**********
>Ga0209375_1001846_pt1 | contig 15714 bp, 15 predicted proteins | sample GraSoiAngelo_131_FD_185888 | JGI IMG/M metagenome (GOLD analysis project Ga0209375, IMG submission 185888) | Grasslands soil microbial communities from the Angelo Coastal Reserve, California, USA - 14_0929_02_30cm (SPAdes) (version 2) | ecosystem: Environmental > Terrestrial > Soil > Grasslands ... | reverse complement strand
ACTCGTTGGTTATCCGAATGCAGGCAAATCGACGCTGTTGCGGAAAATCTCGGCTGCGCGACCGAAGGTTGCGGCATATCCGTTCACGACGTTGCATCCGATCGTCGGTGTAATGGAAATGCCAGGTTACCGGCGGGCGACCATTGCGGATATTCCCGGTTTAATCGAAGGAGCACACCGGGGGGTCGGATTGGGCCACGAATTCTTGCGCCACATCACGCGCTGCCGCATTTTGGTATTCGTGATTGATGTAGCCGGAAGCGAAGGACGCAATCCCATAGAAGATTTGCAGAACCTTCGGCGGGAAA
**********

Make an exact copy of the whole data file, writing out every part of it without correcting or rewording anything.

>Ga0209375_1001846_pt1 | contig 15714 bp, 15 predicted proteins | sample GraSoiAngelo_131_FD_185888 | JGI IMG/M metagenome (GOLD analysis project Ga0209375, IMG submission 185888) | Grasslands soil microbial communities from the Angelo Coastal Reserve, California, USA - 14_0929_02_30cm (SPAdes) (version 2) | ecosystem: Environmental > Terrestrial > Soil > Grasslands ... | reverse complement strand
ACTCGTTGGTTATCCGAATGCAGGCAAATCGACGCTGTTGCGGAAAATCTCGGCTGCGCGACCGAAGGTTGCGGCATATCCGTTCACGACGTTGCATCCGATCGTCGGTGTAATGGAAATGCCAGGTTACCGGCGGGCGACCATTGCGGATATTCCCGGTTTAATCGAAGGAGCACACCGGGGGGTCGGATTGGGCCACGAATTCTTGCGCCACATCACGCGCTGCCGCATTTTGGTATTCGTGATTGATGTAGCCGGAAGCGAAGGACGCAATCCCATAGAAGATTTGCAGAACCTTCGGCGGGAAA